The Death Race is appealing to me because of its unique style. It attacks you on so many levels that if your not careful you start attacking yourself and hence failure ensues. It is like playing a three dimensional chess game with mind, body and soul as players.

2) How many similar competitions have you done? How many Death races?

There is nothing similar to a Death Race. To date I have competed in three and have finished three.

3) How do you train physically and mentally to prepare for death race challenges? Have you learned better ways to train over the years?
I try to train efficiently due to my lack of time. Honestly, I have never been in top shape for any of the three races. The secret is knowing how to suffer. There is a saying: "It's like swimming with no horizon." Each race has been so different from each other. It is hard to say this is the formula that works for the DR.

True suffering comes during the DR. You can't train yourself for that. That's the unknown variable. Until you face it you won't know how you will respond no matter what shape your in.

4) During past death races have some tasks surprise you? Have you ever felt unprepared?
The tasks in the DR are subtly sinister. I remember counting $50 of pennies into groups of $5.  Why? Such an easy task? Well sitting there you start to chill, get stiff, fatigue sets in and then the foggy mind can't hold to task. I passed out three times and forgot my place in counting.

Last year at the end we had to roll a 1/4 mile loop six times. It was a deal breaker for a lot of people. Major vertigo with accompanying vomit.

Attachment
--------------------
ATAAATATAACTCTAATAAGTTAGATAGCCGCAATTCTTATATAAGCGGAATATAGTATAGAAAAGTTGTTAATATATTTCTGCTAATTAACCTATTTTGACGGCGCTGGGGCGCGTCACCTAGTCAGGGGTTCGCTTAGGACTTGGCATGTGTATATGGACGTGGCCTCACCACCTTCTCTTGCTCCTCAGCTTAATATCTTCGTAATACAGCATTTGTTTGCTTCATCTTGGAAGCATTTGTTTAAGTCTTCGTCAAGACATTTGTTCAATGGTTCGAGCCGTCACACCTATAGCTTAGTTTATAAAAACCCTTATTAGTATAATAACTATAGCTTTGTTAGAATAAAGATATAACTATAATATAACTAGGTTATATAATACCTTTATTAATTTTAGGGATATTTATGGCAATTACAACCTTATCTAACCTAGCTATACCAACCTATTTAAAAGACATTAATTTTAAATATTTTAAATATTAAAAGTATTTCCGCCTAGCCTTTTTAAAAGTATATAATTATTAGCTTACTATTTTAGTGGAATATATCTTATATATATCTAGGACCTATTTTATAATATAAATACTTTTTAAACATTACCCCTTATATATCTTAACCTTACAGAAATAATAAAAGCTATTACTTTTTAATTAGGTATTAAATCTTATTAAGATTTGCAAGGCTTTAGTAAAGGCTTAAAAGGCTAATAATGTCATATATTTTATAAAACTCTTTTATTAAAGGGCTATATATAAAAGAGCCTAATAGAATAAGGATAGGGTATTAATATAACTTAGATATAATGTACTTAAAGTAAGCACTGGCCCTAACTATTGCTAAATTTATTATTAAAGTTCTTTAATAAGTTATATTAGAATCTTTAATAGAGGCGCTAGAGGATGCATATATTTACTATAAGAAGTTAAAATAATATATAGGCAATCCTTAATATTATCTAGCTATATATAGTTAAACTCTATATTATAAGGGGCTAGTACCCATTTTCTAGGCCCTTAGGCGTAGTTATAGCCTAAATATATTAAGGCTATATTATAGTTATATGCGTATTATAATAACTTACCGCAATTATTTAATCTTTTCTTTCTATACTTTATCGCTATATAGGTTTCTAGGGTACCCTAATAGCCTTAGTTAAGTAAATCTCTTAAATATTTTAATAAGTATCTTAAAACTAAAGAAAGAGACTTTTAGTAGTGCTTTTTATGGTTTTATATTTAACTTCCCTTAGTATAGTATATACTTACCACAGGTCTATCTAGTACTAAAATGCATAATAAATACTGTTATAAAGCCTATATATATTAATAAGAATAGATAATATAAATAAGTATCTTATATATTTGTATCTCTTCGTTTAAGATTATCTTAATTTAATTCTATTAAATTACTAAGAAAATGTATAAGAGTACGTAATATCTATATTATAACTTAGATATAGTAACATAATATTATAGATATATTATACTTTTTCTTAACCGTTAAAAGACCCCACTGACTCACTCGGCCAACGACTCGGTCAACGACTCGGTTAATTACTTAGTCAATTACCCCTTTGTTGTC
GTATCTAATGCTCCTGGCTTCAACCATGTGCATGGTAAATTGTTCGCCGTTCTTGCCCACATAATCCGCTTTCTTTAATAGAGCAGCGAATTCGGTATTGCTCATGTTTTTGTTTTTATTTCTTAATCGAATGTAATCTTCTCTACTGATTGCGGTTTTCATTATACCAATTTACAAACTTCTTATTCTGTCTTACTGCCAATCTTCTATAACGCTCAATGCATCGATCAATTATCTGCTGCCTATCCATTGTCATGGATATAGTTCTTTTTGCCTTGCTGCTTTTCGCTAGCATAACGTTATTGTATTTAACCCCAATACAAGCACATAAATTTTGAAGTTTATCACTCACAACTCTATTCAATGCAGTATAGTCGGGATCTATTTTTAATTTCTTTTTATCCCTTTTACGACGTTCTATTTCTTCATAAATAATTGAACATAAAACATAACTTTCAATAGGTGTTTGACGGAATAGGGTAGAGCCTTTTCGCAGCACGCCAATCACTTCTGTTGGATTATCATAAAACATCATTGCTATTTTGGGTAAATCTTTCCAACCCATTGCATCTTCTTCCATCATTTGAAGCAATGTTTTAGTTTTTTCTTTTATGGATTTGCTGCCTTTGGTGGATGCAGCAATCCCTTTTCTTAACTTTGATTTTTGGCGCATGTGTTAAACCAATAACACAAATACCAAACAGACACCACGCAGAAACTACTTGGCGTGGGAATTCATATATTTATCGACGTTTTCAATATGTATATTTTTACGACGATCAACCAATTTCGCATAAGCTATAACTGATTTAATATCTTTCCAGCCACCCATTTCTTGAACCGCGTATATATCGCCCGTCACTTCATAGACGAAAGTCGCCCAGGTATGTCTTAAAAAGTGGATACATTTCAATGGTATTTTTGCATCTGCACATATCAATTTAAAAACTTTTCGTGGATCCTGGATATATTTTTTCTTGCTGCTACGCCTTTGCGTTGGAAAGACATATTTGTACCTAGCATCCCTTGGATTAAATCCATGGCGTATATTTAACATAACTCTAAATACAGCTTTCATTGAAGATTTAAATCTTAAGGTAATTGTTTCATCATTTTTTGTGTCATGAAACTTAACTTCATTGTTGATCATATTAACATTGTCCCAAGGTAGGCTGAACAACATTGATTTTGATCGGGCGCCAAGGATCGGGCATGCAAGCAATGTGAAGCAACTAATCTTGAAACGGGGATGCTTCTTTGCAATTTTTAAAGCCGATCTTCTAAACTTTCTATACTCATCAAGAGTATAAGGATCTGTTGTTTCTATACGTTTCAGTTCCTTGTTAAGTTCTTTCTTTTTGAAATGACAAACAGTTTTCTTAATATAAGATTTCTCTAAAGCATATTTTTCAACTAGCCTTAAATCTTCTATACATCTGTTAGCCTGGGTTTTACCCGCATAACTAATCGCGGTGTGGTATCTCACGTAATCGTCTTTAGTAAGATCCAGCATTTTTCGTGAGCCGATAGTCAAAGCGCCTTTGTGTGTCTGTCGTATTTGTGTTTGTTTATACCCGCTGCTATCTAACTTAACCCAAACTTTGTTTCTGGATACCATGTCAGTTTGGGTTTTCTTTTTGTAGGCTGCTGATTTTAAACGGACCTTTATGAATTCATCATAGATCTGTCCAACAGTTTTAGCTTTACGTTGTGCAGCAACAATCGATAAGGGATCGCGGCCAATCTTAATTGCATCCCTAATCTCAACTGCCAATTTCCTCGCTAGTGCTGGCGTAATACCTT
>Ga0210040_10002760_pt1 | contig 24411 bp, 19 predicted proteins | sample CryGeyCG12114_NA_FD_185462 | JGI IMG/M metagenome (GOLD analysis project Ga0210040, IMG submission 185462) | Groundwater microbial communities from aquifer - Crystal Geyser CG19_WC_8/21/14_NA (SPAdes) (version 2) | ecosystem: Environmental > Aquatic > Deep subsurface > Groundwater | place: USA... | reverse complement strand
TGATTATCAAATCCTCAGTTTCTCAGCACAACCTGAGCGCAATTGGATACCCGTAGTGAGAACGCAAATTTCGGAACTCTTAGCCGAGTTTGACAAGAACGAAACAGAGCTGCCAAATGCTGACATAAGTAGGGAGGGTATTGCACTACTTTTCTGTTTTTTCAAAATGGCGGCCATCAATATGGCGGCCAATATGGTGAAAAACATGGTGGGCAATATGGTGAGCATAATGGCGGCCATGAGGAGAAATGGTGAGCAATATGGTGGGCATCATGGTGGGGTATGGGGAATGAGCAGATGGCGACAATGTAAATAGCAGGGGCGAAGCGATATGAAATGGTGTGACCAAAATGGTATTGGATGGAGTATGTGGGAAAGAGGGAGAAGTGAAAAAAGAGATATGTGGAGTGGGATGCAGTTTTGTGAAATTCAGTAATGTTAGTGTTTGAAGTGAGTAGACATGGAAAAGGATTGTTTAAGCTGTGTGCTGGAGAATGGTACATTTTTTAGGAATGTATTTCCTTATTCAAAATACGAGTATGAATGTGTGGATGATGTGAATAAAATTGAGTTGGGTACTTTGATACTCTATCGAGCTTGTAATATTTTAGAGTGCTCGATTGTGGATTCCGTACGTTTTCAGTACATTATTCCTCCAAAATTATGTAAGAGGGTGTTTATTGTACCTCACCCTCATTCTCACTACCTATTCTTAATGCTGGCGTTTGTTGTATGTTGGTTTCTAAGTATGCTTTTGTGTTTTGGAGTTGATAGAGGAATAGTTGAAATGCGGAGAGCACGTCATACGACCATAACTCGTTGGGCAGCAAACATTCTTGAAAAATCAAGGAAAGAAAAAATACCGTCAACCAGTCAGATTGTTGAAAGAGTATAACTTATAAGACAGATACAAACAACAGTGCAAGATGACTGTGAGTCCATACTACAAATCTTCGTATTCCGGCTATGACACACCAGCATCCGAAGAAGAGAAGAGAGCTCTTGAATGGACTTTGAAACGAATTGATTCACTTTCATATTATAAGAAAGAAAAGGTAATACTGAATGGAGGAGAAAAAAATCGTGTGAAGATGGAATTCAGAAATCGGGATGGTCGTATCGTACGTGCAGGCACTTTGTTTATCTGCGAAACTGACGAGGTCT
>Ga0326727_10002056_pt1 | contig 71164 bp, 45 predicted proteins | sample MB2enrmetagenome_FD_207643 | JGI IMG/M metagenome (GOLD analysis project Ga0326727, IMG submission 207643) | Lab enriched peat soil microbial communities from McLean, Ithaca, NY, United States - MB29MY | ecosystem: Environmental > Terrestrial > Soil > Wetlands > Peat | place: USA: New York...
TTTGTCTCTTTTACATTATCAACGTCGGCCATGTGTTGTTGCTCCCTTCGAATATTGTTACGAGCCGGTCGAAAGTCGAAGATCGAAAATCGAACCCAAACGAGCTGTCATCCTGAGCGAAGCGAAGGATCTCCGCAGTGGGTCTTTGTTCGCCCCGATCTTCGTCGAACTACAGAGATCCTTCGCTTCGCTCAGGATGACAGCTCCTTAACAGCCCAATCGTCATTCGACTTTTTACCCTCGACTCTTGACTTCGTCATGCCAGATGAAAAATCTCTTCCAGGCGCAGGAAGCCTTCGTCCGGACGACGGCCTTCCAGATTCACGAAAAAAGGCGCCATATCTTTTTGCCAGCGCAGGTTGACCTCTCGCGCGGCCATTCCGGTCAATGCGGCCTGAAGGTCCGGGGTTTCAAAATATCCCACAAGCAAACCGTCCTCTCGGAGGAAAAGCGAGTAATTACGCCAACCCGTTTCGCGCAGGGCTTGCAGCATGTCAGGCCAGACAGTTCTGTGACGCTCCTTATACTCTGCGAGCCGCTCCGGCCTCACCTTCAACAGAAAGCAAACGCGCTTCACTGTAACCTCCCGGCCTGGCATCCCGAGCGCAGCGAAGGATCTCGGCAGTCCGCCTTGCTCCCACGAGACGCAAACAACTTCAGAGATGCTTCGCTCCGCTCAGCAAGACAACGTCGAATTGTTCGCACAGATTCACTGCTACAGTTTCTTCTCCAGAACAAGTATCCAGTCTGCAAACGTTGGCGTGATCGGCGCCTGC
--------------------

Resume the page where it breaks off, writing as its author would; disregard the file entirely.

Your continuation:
Of course standing chest deep in freezing water deciphering Greek, also ranks right up there.

Needless to say I'm never prepared for these. It's all how you process the situation that gets you through.

5) How do you think this year's theme of Gambling will play into the challenge?
I know how the gambling theme plays out this year. Remember the odds favor the house ;)

6) What helps you get through the toughest moments and keeps you going?
It's simple; my wife. Melissa has an uncanny knack for showing up at the right moment in all three races.

7) The eight participants who finished the most recent Death Race camp learned a lot about packing light and efficiently. Do you have a secret ingredient that you always bring with you? What is your most important tool?
Traveling light is key. I have learned to go long intervals with chia seeds, salt tabs and water. Fit nicely in your pockets if one ever gets separated from one's backpack. Not that that would ever happen… The most important tool is an axe. Don't leave home without it.

8) How do you feel when you complete a death race?
Finishing a Death Race is life changing. Extreme sense of accomplishment... then I pass out for 24-36 hrs. By the way, not finishing a DR is also life changing.

9) What advice do you have for a first time death racer?
My advice for a DR newbie, in general, is keep moving forward. Advice specifically for this year, avoid my task at all costs! There will be a high newbie failure rate this year.

10) Is there anything else you think readers would like to know about you or the competition?
My number four DR is still in my sights! To get a good sense of this race come out and watch. It's eye-opening.